Category Archives: Guest Bloggers
First, I'd like to say thanks to Jason McIntosh, Kevin Jackson-Mead, and Andrew Plotkin for the opportunity to write this series; it's been extremely useful to have a forum for clarifying my own ideas on magic systems. I'd also like to thank everyone who read and commented on each blog entry. Your feedback has been very helpful, often bringing new games to my attention as well as offering helpful insights into existing games and concepts. When Jason and Kevin first mentioned the idea of guest-blogging on the Gameshelf, we agreed that a limited duration of a couple months made the most sense, in part so that other guest bloggers can carry forward the mission of the Gameshelf in many exciting ways.
And, while in one sense I'm wrapping up this particular series, I feel more like radiating outward in many directions, because the opportunity to write here has inspired so many ideas for further exploration. Magic is an explosive nexus that doesn't react well to being contained or bottled up. It's best to answer the question: where next? And the inevitable answer is: many directions. This installment is written under the aspect of the sign of chaos (as invented by fantasy writer Michael Moorcock and adopted equally in games like Warhammer 40k and Peter Carroll's occultist movement Chaos Magick). In its positive sense, chaos is a signpost pointing toward a multitude of possible paths, liberating creative energy rather than confining it.
As far as my own creative work goes, I'll be posting a new video of my Arcana Manor interface on Youtube soon, since I now have working code in the form of drag and drop elements of spell grammar feed into array, as well as a function for matching the changing contents of this array with a database of spells. Using GlovePie, I now have keyboard input controlled by voice, as well as drawing input via the Grafitti bitmap drawing library in Actionscript 3.0. I'm currently working with mouse gesture recognition libraries in order to allow drawing gestures to be fed to the array, thereby making drawing a fully integrated aspect of the interface.
A magic system is the sum total of its mechanics, interface, visual art, audio, narrative, and mythology, because a game is defined by its experience and experience consists in all of these components. Since a magic system simulates the alteration of reality by the will through the agency of metaphysical forces, all of the components of a magic system (such as visuals and audio) should ideally be pervaded by the metaphysics that the system is designed to simulate. Yet, a magic system that pushes its metaphysics to the peripheries of its art style and narrative is taking the easy way out, with the result that hardcore players will tend to ignore what they regard as mere flavor and fluff in favor of the mechanics through which they can gain concrete strategic advantage. A designer who aims to enrich her magic system through the introduction of metaphysical profundity will want to unify metaphysics and mechanics so that the understanding of esoteric concepts will improve a given player's ability to succeed in the game. Then, the hardcore gamers will tend to have the greatest, deepest grasp of the game's metaphysics because they stand to benefit most from such a comprehension.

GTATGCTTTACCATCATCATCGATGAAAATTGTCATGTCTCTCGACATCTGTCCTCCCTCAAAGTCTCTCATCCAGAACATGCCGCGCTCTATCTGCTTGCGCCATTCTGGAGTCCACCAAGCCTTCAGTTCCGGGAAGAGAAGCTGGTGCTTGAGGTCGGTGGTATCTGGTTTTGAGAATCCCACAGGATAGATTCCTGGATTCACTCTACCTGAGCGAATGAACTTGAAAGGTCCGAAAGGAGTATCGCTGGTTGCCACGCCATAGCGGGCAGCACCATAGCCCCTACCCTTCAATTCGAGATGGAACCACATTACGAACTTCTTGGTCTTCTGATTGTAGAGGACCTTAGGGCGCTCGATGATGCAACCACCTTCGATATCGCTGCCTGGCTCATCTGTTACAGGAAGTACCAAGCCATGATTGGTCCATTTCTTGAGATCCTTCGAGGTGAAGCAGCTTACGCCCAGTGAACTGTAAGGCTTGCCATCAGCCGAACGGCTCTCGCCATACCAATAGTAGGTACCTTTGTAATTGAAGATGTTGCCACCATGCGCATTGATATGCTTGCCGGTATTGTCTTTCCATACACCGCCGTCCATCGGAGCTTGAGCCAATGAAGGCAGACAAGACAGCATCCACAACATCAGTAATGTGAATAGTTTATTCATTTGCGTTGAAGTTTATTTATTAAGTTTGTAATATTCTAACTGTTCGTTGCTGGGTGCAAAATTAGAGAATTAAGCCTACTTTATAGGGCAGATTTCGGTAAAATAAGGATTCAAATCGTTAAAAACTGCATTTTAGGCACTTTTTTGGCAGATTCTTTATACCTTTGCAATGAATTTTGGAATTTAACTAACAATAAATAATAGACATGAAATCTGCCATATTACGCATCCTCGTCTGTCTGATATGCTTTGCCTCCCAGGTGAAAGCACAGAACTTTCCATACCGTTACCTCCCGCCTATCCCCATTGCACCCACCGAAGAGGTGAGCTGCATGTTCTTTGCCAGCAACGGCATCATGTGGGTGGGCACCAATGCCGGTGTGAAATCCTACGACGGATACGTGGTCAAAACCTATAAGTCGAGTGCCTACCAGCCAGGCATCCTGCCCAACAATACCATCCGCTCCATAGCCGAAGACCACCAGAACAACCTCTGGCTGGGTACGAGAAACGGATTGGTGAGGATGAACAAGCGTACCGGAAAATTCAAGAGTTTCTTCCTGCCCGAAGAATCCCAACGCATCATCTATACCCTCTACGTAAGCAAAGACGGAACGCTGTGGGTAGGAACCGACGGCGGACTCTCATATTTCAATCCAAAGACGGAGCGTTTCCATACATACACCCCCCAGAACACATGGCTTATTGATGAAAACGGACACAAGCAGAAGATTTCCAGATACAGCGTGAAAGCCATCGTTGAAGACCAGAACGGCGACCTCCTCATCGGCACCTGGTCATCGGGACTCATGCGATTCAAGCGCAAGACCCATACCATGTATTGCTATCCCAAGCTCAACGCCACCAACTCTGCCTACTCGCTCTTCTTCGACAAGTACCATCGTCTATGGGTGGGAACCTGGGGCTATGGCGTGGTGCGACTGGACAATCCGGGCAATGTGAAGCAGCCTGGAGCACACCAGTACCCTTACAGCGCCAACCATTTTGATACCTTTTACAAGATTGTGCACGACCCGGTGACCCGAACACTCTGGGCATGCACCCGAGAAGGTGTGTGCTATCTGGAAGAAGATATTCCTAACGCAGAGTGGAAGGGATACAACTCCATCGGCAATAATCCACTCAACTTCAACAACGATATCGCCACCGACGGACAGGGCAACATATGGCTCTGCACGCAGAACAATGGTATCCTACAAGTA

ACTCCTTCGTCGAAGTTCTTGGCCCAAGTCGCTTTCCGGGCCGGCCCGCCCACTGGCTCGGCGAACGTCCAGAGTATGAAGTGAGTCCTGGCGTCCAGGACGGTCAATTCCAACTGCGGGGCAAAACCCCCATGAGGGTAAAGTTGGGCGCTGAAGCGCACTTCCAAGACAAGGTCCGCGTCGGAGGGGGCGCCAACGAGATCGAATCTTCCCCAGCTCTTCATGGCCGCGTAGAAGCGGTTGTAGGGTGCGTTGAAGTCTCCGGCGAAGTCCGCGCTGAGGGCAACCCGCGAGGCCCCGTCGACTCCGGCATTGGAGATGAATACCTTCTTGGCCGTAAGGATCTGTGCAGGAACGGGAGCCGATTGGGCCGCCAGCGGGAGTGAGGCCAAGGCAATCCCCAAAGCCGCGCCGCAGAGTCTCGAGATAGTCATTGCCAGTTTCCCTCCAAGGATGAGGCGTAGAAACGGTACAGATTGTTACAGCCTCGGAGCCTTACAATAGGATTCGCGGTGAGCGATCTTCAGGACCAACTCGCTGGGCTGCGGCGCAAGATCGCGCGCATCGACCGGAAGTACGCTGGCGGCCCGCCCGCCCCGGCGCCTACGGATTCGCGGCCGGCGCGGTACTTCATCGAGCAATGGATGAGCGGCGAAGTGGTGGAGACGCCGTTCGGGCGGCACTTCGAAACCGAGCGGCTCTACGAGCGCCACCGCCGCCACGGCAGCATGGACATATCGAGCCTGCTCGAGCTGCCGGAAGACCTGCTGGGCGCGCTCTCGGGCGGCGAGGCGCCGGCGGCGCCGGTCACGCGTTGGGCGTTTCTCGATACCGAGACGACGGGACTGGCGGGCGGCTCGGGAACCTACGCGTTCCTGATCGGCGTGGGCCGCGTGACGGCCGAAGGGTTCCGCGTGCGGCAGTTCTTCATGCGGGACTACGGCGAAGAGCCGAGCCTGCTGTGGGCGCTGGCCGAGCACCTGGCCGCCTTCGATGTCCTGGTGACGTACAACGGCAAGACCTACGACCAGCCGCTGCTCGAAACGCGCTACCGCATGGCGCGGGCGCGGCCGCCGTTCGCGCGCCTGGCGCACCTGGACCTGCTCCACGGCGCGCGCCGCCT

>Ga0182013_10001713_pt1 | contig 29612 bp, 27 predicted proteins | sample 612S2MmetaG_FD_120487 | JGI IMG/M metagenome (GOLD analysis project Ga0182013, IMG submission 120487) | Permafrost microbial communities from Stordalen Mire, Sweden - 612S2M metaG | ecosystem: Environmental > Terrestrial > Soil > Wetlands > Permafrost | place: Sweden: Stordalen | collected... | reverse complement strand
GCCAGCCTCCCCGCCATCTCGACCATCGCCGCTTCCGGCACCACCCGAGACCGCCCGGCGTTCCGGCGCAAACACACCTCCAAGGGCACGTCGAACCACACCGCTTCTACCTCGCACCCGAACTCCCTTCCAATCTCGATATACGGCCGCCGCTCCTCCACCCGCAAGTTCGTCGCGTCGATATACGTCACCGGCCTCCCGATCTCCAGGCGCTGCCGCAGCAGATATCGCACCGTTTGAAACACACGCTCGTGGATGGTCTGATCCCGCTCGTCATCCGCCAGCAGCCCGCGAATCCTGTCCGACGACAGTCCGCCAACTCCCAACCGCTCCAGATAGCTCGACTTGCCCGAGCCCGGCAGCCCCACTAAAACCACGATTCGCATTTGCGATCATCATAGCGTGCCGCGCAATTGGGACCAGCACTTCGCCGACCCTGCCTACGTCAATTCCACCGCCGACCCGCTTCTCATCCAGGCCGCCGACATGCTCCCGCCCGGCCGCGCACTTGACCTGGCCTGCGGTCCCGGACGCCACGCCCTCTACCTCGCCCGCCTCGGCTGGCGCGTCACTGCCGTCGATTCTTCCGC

How, then, could mechanics and metaphysics be intertwined? The conjunction between the rules and affordance of a game with its philosophical implications can sometimes best be observed in non-digital games, in which the skeleton of mechanics tend to be unobscured by moving graphics and sound. One example of intertwined metaphysics and mechanics is *Nephilim*, the French game of "occult roleplaying" alluded to in last week's blog entry.
Among *Nephilim*'s many interesting mechanics is a modifier that changes the effect of a given spell according to the astrological signs associated with hours and days of the week as they interact with various elemental correspondences. The system is sufficiently complex that a Game Master's Veil (i.e. screen) includes a pentagram-shaped dial with windows that can be placed over a complex astrological table in order to calculate the modifier every time that a spell is cast. The astrological modifier and its expression through a concrete tool of turn-by-turn gameplay is one example of a metaphysical system of celestial influence and its conjunction with a game mechanic.